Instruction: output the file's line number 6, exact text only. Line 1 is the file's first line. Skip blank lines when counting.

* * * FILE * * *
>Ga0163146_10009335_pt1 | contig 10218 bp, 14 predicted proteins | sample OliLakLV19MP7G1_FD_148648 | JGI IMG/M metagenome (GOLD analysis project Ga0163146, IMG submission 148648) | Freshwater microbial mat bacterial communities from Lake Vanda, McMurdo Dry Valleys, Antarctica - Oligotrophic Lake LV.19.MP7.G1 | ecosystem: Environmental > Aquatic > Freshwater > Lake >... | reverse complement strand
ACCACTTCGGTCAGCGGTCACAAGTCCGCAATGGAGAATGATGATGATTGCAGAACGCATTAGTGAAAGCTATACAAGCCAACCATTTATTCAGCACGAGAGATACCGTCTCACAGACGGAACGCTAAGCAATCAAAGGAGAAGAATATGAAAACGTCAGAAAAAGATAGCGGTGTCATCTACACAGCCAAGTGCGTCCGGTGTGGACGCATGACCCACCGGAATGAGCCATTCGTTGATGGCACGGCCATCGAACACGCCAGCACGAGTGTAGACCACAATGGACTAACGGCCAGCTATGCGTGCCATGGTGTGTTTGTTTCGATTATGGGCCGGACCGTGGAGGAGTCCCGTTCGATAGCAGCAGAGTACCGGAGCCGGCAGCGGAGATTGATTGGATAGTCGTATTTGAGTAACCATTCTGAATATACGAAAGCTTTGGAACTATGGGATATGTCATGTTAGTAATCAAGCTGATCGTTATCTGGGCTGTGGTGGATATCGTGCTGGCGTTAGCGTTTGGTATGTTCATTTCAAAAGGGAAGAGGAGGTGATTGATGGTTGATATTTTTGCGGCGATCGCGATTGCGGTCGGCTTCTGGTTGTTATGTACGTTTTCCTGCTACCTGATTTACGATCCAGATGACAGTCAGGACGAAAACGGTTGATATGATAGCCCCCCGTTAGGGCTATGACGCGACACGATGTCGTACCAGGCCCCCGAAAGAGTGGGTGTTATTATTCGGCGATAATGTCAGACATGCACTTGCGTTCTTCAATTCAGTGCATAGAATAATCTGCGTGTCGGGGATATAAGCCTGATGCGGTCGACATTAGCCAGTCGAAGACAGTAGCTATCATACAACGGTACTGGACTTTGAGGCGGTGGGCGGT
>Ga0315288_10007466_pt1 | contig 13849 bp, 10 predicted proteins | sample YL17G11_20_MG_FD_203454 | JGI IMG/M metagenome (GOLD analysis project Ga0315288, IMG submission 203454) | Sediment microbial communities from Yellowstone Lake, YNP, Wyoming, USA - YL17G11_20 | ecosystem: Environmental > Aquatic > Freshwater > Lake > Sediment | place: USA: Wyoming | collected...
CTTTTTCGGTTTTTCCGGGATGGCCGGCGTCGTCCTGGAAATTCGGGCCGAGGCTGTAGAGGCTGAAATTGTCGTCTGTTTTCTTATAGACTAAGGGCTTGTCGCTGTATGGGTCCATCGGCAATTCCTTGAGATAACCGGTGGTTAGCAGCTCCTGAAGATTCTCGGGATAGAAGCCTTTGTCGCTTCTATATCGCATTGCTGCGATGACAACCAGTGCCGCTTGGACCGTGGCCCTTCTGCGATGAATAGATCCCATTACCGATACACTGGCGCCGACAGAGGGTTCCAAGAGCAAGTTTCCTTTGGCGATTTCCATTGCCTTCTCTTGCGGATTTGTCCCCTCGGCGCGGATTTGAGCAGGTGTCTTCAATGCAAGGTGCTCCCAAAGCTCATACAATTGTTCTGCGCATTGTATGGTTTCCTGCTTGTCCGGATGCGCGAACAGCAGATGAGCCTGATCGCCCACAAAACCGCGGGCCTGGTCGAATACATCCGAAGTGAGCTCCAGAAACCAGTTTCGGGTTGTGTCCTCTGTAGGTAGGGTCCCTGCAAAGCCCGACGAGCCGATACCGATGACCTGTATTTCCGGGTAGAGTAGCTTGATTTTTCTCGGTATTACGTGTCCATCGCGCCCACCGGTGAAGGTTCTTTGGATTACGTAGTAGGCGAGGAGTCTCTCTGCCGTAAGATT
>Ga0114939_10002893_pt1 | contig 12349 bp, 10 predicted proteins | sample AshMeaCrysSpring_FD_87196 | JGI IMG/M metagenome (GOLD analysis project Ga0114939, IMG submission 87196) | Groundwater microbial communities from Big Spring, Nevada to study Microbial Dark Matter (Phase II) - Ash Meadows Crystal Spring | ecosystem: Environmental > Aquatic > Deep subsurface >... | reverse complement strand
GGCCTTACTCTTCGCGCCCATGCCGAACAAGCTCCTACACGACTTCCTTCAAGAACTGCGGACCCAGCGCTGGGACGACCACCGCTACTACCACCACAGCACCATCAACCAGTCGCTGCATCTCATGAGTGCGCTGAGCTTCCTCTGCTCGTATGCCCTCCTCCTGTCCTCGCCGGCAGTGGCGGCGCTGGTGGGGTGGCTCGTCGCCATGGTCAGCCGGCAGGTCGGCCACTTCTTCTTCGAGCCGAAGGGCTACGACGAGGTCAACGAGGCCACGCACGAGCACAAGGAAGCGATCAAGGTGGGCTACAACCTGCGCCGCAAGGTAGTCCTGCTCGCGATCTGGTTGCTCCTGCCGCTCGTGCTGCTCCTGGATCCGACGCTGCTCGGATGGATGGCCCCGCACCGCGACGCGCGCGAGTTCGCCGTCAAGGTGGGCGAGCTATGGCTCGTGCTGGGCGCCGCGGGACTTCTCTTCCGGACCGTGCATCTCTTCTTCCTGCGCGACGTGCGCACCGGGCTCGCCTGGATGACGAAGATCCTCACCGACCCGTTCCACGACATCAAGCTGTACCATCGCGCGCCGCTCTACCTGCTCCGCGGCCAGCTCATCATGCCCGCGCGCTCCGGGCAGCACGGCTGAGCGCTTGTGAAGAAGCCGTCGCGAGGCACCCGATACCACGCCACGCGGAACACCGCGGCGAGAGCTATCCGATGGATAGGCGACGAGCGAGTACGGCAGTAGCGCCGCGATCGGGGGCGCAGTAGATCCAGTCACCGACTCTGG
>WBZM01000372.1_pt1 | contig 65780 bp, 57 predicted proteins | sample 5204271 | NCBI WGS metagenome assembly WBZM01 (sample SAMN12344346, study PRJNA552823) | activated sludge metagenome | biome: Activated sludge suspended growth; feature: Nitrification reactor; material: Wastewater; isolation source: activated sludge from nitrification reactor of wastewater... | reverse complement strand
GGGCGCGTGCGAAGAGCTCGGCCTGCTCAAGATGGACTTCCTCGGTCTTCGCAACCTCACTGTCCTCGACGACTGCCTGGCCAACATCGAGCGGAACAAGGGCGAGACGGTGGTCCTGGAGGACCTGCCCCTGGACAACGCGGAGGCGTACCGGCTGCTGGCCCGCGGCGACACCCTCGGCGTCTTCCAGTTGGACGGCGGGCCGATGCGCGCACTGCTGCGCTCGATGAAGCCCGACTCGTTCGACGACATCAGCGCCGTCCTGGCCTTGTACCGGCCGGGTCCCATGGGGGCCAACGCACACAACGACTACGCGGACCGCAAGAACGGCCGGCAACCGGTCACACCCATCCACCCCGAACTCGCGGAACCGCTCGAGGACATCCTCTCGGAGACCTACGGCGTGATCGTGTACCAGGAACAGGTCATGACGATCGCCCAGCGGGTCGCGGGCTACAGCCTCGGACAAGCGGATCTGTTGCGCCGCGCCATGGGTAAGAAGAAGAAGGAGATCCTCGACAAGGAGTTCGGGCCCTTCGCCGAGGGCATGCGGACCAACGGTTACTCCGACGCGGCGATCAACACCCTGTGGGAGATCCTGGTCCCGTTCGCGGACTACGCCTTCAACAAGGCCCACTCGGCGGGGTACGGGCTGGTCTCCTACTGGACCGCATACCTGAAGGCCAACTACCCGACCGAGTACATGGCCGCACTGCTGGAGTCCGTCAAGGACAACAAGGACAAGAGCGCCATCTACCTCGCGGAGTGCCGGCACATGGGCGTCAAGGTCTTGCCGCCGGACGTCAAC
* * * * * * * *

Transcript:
GGCCTTACTCTTCGCGCCCATGCCGAACAAGCTCCTACACGACTTCCTTCAAGAACTGCGGACCCAGCGCTGGGACGACCACCGCTACTACCACCACAGCACCATCAACCAGTCGCTGCATCTCATGAGTGCGCTGAGCTTCCTCTGCTCGTATGCCCTCCTCCTGTCCTCGCCGGCAGTGGCGGCGCTGGTGGGGTGGCTCGTCGCCATGGTCAGCCGGCAGGTCGGCCACTTCTTCTTCGAGCCGAAGGGCTACGACGAGGTCAACGAGGCCACGCACGAGCACAAGGAAGCGATCAAGGTGGGCTACAACCTGCGCCGCAAGGTAGTCCTGCTCGCGATCTGGTTGCTCCTGCCGCTCGTGCTGCTCCTGGATCCGACGCTGCTCGGATGGATGGCCCCGCACCGCGACGCGCGCGAGTTCGCCGTCAAGGTGGGCGAGCTATGGCTCGTGCTGGGCGCCGCGGGACTTCTCTTCCGGACCGTGCATCTCTTCTTCCTGCGCGACGTGCGCACCGGGCTCGCCTGGATGACGAAGATCCTCACCGACCCGTTCCACGACATCAAGCTGTACCATCGCGCGCCGCTCTACCTGCTCCGCGGCCAGCTCATCATGCCCGCGCGCTCCGGGCAGCACGGCTGAGCGCTTGTGAAGAAGCCGTCGCGAGGCACCCGATACCACGCCACGCGGAACACCGCGGCGAGAGCTATCCGATGGATAGGCGACGAGCGAGTACGGCAGTAGCGCCGCGATCGGGGGCGCAGTAGATCCAGTCACCGACTCTGG